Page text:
Antibodies—Y-shaped proteins that recognize and neutralize pathogens—have so far dominated discussions about how to beat COVID-19; however, there are signs that the antibody response may be short-lived. Meanwhile, increasing evidence is showing that a second branch of the immune system that uses T cells, a type of white blood cell that ‘remembers’ a pathogen for quick destruction, deserves a closer look.
“T cells, and not only antibodies, are an essential part of antiviral immunity,” noted Antonio Bertoletti, a Professor at Duke-NUS Medical School’s Emerging Infectious Diseases Program and an Adjunct Principal Investigator at A*STAR’s Singapore Immunology Network (SIgN). “This concept has been present in the scientific community for over 50 years, but so far has been largely ignored in discussions related to COVID-19 immunity.”
In a study published in Nature, Bertoletti and his collaborators in Singapore sought to introduce a more ‘balanced’ view of the conversation about COVID-19 immunity. They did so by characterizing the SARS-CoV-2-specific T cell response in patients who have recovered from the severe acute respiratory syndrome (SARS) and COVID-19, as compared to uninfected healthy individuals.
Because SARS-CoV-2 is made up of several different proteins, the researchers analyzed whether the patients’ T cells recognize nucleocapsid (N) protein, an abundant structural protein, and NSP7 and NSP13, two non-structural proteins.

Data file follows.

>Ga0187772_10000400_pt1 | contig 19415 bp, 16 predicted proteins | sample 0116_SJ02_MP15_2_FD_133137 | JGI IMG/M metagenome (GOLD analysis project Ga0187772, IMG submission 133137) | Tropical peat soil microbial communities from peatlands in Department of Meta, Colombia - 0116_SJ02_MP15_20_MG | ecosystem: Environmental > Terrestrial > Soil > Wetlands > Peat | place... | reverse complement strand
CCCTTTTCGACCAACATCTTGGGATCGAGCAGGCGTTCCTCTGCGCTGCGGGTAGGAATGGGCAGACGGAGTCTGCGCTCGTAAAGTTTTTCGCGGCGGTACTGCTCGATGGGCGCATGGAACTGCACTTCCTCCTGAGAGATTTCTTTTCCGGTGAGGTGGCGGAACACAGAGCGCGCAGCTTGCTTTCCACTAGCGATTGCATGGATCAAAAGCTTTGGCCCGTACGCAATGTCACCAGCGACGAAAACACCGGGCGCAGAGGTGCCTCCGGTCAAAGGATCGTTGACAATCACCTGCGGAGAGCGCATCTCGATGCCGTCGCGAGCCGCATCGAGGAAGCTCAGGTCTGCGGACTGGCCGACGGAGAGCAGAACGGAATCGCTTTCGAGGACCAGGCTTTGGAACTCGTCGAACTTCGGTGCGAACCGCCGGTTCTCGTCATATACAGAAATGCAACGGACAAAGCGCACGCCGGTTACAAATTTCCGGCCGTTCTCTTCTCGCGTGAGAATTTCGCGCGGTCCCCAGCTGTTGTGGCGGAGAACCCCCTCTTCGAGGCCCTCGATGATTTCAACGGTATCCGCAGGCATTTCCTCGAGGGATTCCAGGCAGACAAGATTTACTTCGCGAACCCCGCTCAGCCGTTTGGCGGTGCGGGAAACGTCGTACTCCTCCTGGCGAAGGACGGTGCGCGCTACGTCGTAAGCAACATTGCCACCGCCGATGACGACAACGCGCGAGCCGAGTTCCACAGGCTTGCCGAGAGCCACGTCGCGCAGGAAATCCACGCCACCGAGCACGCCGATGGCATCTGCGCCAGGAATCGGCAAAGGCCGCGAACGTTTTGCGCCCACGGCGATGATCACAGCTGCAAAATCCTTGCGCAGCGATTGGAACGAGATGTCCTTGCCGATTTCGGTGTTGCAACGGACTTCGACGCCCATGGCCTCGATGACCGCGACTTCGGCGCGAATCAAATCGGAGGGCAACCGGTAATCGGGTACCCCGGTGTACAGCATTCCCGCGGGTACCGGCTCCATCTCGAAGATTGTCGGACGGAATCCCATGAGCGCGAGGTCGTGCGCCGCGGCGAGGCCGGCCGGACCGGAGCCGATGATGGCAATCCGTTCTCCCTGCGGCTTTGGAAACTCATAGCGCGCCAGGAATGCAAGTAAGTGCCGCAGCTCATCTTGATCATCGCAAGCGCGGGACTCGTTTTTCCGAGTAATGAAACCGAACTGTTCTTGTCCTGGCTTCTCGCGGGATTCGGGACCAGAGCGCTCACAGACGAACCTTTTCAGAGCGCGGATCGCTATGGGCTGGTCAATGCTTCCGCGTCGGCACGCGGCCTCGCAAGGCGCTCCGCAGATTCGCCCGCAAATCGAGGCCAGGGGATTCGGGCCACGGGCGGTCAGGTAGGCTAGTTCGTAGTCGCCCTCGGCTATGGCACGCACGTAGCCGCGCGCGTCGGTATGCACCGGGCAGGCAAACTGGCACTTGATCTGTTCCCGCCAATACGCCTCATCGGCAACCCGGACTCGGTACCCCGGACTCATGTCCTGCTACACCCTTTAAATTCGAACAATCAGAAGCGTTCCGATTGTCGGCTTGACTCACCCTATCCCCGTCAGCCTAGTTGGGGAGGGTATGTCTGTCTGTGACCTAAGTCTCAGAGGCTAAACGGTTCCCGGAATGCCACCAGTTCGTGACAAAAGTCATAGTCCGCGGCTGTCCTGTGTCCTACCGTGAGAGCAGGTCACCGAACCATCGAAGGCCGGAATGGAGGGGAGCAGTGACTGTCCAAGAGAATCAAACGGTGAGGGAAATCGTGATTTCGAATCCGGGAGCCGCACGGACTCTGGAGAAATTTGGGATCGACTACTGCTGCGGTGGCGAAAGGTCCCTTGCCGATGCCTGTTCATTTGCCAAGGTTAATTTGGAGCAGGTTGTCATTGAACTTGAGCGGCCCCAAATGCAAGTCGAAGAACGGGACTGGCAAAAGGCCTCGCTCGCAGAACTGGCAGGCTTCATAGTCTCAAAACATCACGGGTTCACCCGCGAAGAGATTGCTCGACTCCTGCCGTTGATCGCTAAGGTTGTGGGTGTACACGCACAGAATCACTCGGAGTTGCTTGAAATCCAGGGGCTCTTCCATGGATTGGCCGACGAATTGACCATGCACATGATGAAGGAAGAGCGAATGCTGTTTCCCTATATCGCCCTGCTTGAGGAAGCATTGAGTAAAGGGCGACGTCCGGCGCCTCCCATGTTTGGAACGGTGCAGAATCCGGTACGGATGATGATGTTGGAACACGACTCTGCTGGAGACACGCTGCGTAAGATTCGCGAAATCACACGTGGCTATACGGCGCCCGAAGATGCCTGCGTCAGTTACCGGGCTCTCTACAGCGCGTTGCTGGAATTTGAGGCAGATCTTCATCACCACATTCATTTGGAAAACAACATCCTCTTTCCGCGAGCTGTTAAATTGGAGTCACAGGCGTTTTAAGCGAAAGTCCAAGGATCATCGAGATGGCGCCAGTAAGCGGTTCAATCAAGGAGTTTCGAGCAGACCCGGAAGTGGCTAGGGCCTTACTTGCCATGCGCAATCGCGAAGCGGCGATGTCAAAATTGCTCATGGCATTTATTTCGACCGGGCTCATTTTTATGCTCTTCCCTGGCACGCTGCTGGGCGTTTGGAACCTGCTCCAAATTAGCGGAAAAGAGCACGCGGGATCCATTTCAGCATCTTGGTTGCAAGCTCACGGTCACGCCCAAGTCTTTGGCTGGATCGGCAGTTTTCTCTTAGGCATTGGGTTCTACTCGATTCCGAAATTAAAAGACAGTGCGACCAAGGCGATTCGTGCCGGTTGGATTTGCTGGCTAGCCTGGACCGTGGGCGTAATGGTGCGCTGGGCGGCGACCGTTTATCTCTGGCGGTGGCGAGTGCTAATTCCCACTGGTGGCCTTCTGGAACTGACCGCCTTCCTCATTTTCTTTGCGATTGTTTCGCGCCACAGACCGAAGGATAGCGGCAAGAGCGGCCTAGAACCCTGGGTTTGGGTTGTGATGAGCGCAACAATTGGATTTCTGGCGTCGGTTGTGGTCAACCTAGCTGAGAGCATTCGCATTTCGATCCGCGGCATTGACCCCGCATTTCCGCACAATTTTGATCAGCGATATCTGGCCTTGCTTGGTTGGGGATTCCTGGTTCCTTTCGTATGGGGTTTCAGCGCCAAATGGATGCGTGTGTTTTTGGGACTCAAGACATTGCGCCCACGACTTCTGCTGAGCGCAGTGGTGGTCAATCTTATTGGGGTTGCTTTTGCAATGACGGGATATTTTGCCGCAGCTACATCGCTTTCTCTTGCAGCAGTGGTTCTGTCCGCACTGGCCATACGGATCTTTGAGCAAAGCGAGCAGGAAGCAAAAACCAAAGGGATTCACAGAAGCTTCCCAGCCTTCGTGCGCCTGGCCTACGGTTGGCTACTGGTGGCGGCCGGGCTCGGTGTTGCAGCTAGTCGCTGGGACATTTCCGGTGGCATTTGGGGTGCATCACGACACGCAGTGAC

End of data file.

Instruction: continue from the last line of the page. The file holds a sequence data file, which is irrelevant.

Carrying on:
“It is important to understand whether it is the structural proteins or the non-structural proteins (proteins necessary for replication but not structure) of the virus that can elicit a T cell response,” explained Yee-Joo Tan, a Principal Investigator at A*STAR’s Institute of Molecular and Cell Biology (IMCB) who initiated this study with the Duke-NUS team.
Of the 36 COVID-19-recovered patients tested, all produced T cell responses against the N protein and less so against the non-structural proteins, as did all 23 SARS-recovered patients tested 17 years after infection. This result suggests long-lasting cross-reactivity between the T cells that recognize SARS-CoV-1 and SARS-CoV-2.
Surprisingly, half of the 37 uninfected individuals also showed a T cell response against SARS-CoV-2. Unlike SARS and COVID-19-recovered patients, who showed a dominant T cell response to the N protein, T cells from uninfected individuals recognized both structural and non-structural proteins. These cross-reactive T cells have likely been induced by contact or infection with other coronaviruses.
“There is this idea of the total absence of immunity against coronaviruses in the general population, which is clearly incorrect,” said Bertoletti. “Other coronaviruses have always been circulating in humans.”
The next step is to determine whether memory T cells can protect against or change the pathogenesis of COVID-19. This study will require a large sample of exposed uninfected individuals, Bertoletti said.